Using an unmanned aerial vehicle (UAV) to study wild yak in the highest desert in the world

Xukun Su, Shikui Dong (Lead / Corresponding author), Shiliang Liu, Arthur Philip Cracknell, Yong Zhang, Xuexia Wang, Guohua Liu

Research output: Contribution to journalArticlepeer-review

8 Citations (Scopus)

Abstract

The wild yak (Bos mutus) is an endemic and flagship species on the Qinghai-Tibetan Plateau (QTP) of China. Because this is an aggressive and huge ungulate living in the Altun National Nature Reserve (ANNR), monitoring and surveying of wild yaks at a close distance is very difficult. An Unmanned Aerial Vehicle (UAV) offers a useful and effective tool to monitor and survey wild yaks. We used this approach in the Kumkury Desert of the ANNR, which is the highest desert in the world. The results showed that the proportion of (1) adult bulls, (2) young bulls and adult cows, and (3) calves was 1:10:5. The slopes traversed (0°–28°) within habitats and between two major habitats was higher than those (1°–13°) between habitats and water bodies, and between water bodies and food areas (alpine wet meadow in the north). There were five movement routes from rest habitats to food areas. Moreover, vehicle tracks disrupted yak migration routes from two major habitats to food areas. In conclusion, a UAV is a new multi-purpose monitoring approach for surveying large wildlife and their habitats in remote and very sparsely populated areas, and for identifying human disturbances. Using a UAV can capture detailed data on animal movements for scientific researchers. A UAV can patrol a large area that is hard to reach and provide information quickly; it can also reduce the costs of daily patrolling to determine movements.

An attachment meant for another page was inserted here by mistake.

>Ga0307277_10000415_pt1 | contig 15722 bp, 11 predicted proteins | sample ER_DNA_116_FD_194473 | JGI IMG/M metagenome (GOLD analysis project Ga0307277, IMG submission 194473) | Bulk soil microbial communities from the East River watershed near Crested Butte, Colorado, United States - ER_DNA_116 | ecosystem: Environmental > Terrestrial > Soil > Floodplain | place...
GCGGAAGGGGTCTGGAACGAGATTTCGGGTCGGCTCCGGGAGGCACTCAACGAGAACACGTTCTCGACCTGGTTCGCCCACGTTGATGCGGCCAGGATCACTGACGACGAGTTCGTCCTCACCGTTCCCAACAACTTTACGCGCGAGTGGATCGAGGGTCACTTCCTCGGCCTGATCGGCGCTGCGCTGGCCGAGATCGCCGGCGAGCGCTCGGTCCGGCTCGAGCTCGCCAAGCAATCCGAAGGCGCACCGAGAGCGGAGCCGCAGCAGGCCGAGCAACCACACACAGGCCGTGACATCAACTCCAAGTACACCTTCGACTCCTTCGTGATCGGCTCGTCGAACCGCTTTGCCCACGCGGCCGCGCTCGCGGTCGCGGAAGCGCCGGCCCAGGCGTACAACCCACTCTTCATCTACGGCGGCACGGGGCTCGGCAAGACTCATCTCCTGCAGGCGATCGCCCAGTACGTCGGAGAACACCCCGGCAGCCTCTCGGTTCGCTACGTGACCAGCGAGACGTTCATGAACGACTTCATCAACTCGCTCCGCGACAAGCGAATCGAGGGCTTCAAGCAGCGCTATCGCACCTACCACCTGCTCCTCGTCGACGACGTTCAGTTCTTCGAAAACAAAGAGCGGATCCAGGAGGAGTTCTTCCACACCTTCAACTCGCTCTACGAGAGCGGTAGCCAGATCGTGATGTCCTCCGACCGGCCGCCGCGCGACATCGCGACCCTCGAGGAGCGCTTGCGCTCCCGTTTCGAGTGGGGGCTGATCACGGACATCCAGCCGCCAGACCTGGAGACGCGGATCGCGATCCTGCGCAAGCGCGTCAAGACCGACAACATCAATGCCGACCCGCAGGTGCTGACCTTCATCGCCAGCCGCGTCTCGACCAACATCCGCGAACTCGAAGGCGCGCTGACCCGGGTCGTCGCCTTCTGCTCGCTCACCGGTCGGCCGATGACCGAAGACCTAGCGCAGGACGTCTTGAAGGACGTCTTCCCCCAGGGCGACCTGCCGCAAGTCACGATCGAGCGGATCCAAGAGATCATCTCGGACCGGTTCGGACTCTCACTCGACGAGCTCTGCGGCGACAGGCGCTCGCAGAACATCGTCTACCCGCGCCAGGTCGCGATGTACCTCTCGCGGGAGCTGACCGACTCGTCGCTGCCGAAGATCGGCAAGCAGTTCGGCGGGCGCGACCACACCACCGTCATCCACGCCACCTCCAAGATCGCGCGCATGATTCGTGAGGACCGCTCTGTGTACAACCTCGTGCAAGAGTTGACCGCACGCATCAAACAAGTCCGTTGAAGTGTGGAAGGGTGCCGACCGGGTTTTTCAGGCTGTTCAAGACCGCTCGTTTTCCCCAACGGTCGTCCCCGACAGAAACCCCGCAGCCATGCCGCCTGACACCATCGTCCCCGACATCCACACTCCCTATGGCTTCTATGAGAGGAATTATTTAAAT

Original languageEnglish
Pages (from-to)5490-5503
Number of pages14
JournalInternational Journal of Remote Sensing
Volume39
Issue number15-16
Early online date20 Feb 2018
DOIs
Publication statusPublished - 2018

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